This project is DUE at the beginning of class, Tuesday, February 14.
Using expanded capture techniques, acquire an impression of a person, and develop a portrait from this impression which reveals something hidden or immaterial about the person.
Acceptable sorts of media objects are:
- a real-time software executable (created, for example, in Unity3D, openFrameworks, Processing, p5.js, or three.js, etc.) (Interactivity is optional).
- a time-based video, computer-generated animation, or animated GIF, etc.
- a static image, computer-generated 3D model, 3D print, 2D rendering, etc.
Regardless of any subsequent digital transformations you might apply, you must “capture” a real person, potentially over time, as the initial basis for your manifestation.
1. You have been randomly paired with another member of the class. Find them.
- blue, fatik
- DMGordon, caro
- Geep, Bernie
- ngdon, a
- Bierro, iciaiot
- supercgeek, fourth
- hizlik, Quan
- cdslls, gloeilamp
- Mikob, sayers
- weija, Kyin
2. You will meet in pairs and spend at least 15 minutes interviewing each other. (Take notes!) Here are some questions you can use to get started.
- What’s your unexpected unique skill?
- What’s a bad habit that you have?
- What’s an object you own that exhibits signs of extensive use?
- How would you describe yourself to someone that doesn’t know you?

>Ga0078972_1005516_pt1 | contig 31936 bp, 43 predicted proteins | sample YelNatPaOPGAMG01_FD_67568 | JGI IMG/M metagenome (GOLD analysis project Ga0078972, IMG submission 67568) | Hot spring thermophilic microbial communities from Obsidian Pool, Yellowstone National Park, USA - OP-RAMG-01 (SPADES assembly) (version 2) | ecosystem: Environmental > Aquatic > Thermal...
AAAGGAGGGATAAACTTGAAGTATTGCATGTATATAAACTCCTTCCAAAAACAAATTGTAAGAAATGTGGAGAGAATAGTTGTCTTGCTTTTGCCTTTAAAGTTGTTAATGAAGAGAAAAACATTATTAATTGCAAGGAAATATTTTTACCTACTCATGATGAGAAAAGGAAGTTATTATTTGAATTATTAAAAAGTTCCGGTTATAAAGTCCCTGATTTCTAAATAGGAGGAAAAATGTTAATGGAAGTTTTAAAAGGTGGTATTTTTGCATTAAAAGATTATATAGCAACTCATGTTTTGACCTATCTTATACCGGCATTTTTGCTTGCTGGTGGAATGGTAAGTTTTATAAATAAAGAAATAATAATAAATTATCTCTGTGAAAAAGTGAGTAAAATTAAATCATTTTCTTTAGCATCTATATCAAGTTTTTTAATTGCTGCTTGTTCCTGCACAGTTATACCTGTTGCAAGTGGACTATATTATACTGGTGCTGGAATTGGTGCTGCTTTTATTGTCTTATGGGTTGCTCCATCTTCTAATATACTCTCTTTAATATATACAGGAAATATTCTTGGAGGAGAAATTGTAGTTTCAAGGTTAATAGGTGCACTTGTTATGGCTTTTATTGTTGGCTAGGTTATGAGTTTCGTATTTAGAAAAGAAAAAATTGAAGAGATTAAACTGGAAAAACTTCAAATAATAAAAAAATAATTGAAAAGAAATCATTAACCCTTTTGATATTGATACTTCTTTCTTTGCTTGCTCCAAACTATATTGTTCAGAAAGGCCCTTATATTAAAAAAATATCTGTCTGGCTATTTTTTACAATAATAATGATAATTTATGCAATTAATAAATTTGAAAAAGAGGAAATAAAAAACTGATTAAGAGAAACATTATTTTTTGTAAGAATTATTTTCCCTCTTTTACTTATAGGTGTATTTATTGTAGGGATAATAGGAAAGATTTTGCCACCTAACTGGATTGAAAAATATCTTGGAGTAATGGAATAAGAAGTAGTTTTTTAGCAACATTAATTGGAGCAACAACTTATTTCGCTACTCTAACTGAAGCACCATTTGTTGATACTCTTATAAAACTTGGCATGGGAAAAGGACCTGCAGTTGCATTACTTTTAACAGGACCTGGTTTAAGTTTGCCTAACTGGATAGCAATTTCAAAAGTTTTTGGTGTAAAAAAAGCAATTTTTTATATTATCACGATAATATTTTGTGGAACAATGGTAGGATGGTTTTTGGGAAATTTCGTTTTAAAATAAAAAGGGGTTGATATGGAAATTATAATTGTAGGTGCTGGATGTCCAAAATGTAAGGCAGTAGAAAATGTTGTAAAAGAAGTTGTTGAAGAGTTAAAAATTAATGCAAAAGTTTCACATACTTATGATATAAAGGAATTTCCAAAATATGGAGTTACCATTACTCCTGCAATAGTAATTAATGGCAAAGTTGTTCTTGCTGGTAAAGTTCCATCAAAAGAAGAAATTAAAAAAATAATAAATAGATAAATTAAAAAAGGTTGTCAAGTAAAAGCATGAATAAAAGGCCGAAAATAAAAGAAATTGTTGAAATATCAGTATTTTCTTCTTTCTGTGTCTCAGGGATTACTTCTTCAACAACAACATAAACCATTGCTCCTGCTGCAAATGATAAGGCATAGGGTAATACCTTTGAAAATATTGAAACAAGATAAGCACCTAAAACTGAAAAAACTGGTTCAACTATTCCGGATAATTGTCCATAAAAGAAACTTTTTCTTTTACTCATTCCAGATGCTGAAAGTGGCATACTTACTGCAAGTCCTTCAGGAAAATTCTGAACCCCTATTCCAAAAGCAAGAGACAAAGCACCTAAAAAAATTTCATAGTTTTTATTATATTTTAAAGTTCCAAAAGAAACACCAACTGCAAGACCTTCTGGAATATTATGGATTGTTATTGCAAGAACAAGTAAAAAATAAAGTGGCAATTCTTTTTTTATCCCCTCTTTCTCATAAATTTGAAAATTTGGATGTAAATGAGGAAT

3. Review your notes and develop a personalized pipeline, or experimental apparatus, for acquiring or extracting a sample of your partner’s quiddity.
4. Develop and document a media object to present your subject. See the “Deliverables” section, below for details.
Note: You may develop separate acquisition and presentation systems, or you may collaborate.
Some frameworks for considering your subject could be:
- a person, considered as a still thing
- a person-in-time, “doing something” or in the act of “being”
- a person, as their personhood is expressed in or through social media
- a person, as understood from a collection of acquired or surveilled data
For some ideas about the forms your portrait could take, please review these references (shown in class). Below are some additional jumping-off points. (This is not an exclusive list.):
- Show what’s “inside” of the person.
- Place a real person in a relevant imaginary space.
- The viewer of the portrait can interactively influence its perspective or presentation.
- The portrait is synthesized from entirely found images that you did not take yourself.
- The portrait’s final form is not an image, but rather a physical object.
We have an wide range of motion capture technologies at our disposal, including an OptiTrack motion capture studio, Kinect (v1 and v2) depth sensors, Leap sensors, EyeTribe eye trackers, face tracking software, WiiMote, Wacom Cintiq, Arduino data logging shield, GPS shield, 9 DOF movement/orientation sensor, and more.
For this assignment, one possible way to develop your project could be to amalgamate synchronous recordings from two simultaneous data sources, such as video plus some parallel data stream. Possible examples (among many others) could include:
- Video plus GPS location (using an Arduino GPS shield)
- Video plus eye-tracking information (using the EyeTribe)
- Video plus hand joint data (from a Leap controller)
- Video plus body skeleton data (from a Kinect or OptiTrack)
- Video plus breathing or pulse data (from an Arduino with sensors)
- RGBD point clouds plus thermal imaging
- Heartbeat (pulse) plus full-body motion capture
- Audio plus body skeleton data (from a Kinect)